Post-season voluntary slowdown period

In late fall, weather conditions are generally less favorable for both navigation and whale-monitoring activities. For this reason, from November 15 to December 31, 2024, Transport Canada asks all vessels to slow down to 10 knots over the ground on a voluntary basis if:

  • North Atlantic right whales are detected in the area; and/or
  • maritime conditions permit vessels to safely operate at this speed.

Compliance and enforcement

The statutory 2024 Interim Order enables the issuance of Navigational Warnings (NAVWARN), which imposes a speed or navigational restrictions on vessels.

To verify compliance, Transport Canada uses vessel data provided by the Canadian Coast Guard.

If a vessel more than 13 metres in length appears to have exceeded the speed limit implemented in any zone or proceeded through the restricted area and is not an excepted vessel under the 2024 Interim Order, our Transport Canada marine safety inspectors will:

  • review information provided by the Canadian Coast Guard, including the Automatic Identification System data; and
  • seek additional evidence by contacting the vessel's master. This will allow for the collection of more data including information from the vessel’s log-book and the verification of its content with the master.

Aside from the exceptions listed in the 2024 Interim Order, Transport Canada will not grant exemptions in advance. However, if a deviation from the speed restrictions or restricted areas is necessary for safety reasons, the following information must be entered into the bridge logbook:

  • reasons for deviation;
  • speed at which vessel operated;
  • latitude and longitude at time of deviation;
  • time and duration of deviation;
  • master of the vessel shall sign and date the bridge logbook entry.

For any deviation, Transport Canada will review and consider reasons such as:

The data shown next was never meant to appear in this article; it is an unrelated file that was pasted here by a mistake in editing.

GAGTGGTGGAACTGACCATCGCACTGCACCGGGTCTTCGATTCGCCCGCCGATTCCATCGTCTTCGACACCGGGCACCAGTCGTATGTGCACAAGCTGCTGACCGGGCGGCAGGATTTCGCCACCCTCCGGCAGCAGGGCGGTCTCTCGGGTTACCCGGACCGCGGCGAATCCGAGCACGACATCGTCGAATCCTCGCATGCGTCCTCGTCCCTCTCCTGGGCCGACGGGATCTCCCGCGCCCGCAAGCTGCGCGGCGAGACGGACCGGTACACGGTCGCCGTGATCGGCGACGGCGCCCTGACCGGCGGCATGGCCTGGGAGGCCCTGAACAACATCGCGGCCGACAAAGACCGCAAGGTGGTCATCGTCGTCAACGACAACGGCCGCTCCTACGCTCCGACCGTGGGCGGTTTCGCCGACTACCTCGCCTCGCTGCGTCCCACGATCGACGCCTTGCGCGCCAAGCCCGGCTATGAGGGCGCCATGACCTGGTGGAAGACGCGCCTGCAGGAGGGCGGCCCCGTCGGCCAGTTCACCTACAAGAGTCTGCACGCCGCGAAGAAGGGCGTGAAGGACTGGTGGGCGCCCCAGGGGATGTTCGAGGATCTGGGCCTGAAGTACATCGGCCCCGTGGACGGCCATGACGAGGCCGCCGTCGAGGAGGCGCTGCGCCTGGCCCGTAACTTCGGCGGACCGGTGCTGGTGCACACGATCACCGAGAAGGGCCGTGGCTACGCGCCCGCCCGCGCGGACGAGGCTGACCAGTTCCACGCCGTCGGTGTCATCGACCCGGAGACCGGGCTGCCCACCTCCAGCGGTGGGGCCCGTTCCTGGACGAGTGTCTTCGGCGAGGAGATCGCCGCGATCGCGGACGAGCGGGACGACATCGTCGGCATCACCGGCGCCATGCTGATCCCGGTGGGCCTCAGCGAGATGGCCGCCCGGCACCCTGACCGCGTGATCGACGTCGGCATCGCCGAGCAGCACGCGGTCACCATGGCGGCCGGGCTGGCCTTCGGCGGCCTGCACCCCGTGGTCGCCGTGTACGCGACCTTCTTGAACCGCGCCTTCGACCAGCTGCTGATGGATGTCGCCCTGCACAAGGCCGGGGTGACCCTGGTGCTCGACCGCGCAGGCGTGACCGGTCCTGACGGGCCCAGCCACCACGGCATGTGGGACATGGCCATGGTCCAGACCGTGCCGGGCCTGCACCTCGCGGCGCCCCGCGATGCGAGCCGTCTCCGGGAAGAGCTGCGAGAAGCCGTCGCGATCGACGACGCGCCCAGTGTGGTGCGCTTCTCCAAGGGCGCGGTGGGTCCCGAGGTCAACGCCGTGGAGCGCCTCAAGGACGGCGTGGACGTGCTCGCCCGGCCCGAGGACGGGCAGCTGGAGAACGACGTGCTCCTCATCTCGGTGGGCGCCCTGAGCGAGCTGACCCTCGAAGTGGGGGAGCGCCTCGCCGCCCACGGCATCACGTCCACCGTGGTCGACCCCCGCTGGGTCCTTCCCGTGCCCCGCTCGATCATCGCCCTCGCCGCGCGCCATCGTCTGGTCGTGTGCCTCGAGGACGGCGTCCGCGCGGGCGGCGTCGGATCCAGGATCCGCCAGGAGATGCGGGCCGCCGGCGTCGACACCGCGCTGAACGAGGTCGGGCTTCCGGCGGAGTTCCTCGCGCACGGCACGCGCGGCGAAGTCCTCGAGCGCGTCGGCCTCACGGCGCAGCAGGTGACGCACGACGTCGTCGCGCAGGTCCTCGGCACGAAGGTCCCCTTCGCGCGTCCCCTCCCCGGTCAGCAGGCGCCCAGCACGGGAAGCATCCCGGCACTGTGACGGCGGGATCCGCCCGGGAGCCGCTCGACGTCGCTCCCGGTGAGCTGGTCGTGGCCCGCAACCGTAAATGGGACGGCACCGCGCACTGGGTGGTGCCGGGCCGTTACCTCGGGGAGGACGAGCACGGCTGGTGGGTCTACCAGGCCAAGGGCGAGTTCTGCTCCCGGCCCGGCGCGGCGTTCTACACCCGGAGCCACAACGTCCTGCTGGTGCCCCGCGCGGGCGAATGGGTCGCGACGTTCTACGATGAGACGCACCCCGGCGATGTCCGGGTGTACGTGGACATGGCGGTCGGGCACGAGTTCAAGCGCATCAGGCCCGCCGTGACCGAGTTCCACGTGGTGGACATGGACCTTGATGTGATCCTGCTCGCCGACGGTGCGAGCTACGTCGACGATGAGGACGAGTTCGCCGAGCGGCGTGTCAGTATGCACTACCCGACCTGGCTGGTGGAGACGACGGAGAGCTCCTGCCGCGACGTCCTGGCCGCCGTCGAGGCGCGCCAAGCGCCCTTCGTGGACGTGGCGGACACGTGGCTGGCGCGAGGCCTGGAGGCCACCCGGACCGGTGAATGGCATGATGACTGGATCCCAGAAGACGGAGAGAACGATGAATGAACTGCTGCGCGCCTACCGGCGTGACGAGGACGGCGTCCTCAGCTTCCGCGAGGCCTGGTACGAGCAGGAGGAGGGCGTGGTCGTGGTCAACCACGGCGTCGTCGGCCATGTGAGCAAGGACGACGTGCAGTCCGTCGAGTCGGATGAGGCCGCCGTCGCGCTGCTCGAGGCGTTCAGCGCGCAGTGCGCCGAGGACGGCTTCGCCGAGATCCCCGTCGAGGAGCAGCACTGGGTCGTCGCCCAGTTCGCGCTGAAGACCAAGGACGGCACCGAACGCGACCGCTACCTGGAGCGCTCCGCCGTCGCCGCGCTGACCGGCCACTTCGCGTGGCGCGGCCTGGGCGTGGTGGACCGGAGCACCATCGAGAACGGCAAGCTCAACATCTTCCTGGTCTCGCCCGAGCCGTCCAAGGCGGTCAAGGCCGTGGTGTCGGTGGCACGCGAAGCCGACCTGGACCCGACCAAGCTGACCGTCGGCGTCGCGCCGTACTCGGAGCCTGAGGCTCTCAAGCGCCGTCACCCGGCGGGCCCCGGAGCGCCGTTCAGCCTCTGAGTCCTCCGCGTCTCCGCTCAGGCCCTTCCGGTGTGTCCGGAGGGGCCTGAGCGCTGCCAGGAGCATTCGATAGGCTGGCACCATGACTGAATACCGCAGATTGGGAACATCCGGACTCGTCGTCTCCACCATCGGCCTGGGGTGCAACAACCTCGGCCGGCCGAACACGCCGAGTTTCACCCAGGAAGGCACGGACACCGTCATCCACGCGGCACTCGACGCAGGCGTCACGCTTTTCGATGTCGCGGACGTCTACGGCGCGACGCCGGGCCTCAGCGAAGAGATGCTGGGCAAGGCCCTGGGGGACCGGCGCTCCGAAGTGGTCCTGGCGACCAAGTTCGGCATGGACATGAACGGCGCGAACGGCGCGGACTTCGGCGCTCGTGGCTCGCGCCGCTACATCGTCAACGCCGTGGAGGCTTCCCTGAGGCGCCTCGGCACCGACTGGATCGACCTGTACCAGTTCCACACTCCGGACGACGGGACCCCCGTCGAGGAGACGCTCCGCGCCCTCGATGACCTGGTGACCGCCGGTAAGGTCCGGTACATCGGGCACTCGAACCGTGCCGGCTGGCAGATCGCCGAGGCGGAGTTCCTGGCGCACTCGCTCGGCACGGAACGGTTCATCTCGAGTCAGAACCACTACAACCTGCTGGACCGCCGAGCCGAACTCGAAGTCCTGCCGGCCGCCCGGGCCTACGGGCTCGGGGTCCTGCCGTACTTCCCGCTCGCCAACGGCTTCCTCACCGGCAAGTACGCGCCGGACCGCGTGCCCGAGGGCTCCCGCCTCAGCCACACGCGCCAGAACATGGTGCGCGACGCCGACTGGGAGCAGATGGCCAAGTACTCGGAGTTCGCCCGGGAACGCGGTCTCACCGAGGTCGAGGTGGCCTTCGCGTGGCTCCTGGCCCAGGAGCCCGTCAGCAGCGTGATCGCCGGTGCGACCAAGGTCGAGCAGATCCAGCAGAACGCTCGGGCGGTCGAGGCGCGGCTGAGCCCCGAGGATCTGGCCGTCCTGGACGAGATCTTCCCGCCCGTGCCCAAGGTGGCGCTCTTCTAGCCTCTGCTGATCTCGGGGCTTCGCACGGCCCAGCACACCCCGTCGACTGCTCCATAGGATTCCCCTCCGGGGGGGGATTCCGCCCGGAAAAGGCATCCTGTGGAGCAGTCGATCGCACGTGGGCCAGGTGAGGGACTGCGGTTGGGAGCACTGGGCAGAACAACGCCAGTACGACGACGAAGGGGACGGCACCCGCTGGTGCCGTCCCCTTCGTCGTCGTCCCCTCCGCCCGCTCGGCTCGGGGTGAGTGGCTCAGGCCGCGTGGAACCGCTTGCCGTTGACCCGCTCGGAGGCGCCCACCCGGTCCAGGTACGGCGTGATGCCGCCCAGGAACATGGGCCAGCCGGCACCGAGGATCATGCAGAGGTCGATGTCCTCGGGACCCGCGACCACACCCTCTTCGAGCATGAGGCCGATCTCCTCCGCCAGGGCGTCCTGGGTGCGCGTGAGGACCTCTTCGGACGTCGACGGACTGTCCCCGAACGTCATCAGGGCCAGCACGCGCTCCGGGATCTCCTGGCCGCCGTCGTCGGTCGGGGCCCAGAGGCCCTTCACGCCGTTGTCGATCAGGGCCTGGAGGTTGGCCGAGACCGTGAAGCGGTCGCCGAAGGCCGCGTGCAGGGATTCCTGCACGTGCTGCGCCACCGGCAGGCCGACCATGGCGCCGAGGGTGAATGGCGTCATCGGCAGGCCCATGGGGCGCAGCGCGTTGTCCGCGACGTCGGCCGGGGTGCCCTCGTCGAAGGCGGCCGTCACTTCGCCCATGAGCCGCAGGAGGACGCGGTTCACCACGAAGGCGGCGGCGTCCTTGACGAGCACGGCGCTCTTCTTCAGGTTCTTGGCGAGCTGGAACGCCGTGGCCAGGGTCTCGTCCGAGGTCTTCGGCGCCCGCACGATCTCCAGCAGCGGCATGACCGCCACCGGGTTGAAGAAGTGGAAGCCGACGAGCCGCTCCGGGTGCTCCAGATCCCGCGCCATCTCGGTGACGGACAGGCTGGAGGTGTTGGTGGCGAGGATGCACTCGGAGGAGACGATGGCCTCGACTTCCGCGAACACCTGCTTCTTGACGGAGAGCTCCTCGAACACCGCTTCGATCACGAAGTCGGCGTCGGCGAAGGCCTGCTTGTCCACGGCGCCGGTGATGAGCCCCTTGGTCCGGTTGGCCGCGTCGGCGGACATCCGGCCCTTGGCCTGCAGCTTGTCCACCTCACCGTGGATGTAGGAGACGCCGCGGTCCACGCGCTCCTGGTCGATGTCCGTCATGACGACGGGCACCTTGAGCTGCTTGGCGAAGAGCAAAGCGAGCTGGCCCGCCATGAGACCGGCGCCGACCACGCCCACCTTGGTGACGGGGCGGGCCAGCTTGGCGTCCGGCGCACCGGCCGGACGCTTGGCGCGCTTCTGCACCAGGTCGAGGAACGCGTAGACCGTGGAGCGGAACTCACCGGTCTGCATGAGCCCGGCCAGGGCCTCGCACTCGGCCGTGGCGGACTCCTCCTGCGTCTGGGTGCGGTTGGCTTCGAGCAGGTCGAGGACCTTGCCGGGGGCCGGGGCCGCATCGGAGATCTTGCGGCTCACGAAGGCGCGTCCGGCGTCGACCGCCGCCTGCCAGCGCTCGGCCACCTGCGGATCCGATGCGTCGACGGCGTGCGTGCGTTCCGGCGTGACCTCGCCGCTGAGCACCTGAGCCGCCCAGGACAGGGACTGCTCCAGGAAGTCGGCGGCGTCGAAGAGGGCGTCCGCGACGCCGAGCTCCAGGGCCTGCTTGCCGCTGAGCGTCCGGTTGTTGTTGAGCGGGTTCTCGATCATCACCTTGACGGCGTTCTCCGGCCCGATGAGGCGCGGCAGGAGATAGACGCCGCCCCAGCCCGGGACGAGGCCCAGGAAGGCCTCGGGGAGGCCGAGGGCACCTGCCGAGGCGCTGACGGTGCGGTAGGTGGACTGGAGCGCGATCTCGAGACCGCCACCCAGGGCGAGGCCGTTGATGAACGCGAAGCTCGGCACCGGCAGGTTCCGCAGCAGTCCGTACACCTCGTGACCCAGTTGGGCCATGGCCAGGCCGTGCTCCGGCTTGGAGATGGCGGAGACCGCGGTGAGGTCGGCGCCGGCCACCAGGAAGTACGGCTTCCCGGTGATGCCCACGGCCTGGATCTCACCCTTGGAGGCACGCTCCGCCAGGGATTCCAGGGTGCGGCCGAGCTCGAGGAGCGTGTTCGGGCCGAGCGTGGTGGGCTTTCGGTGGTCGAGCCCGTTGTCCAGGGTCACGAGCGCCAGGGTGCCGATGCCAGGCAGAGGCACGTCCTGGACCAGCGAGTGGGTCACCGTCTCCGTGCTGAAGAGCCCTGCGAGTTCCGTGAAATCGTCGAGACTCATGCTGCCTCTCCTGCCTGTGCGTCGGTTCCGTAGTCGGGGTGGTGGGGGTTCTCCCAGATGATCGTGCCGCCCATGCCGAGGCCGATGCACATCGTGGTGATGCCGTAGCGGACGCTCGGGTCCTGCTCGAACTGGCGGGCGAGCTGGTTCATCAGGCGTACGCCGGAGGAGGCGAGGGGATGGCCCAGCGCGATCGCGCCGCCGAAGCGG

• navigating to ensure vessel safety;
  • weather conditions;
  • unforeseeable circumstances; and
  • responding to emergencies.

If it is determined that a vessel did not comply with the North Atlantic right whale speed restrictions or restricted area, vessel owners could face administrative monetary penalties of up to a maximum of CAN $250,000, or could be found liable on summary conviction to a fine of not more than $1,000,000 or to imprisonment for a term of not more than 18 months, or to both.

If charged with a violation, vessel owners will have 30 days to pay the penalty to the Minister or request the Transportation Appeal Tribunal of Canada to review the facts of the alleged violation or request a reconsideration of the penalty amount.

Compliance update

Transport Canada takes the speed restriction very seriously and examines all potential case of alleged non-compliance.

Numbers from June 6, 2024

Total number of vessel movements monitored in the speed restriction zones as of June 6, 2024: 2488

Total number of vessels with speed recorded above the speed limit or entering the restricted area: 20

Compliance Statistics

Status Number of Vessels
Closed 18
Penalties Issued 0
Under Review 2
Total 20

Action taken to date

Since 2017, Transport Canada has been implementing vessel traffic management measures to protect North Atlantic right whales in the Gulf of St. Lawrence. See what actions Transport Canada has taken each year here.

Planning for the future

Transport Canada continuously engages with its partners and stakeholders to acquire and share valuable information to help protect the North Atlantic right whale. Assessing lessons learned from the past seasons and finding the right path forward for all is done together.

Roseway Basin Area to be Avoided - June 1 to December 31

Mariners with vessels of 300 gross tonnage or more are reminded of the Roseway Basin’s recommended seasonal area to be avoided, which is in effect from June 1 to December 31, 2024, to protect the North Atlantic right whale. All mariners are encouraged to avoid this area if possible, to support the recovery of this endangered species. For more information, click here.

2024 Interim Order

The Interim Order for the Protection of North Atlantic Right Whales (Eubalaena glacialis) in the Gulf of St. Lawrence, 2024 enables the issuance of Navigational Warnings imposing speed and navigation restrictions. For more information, click here.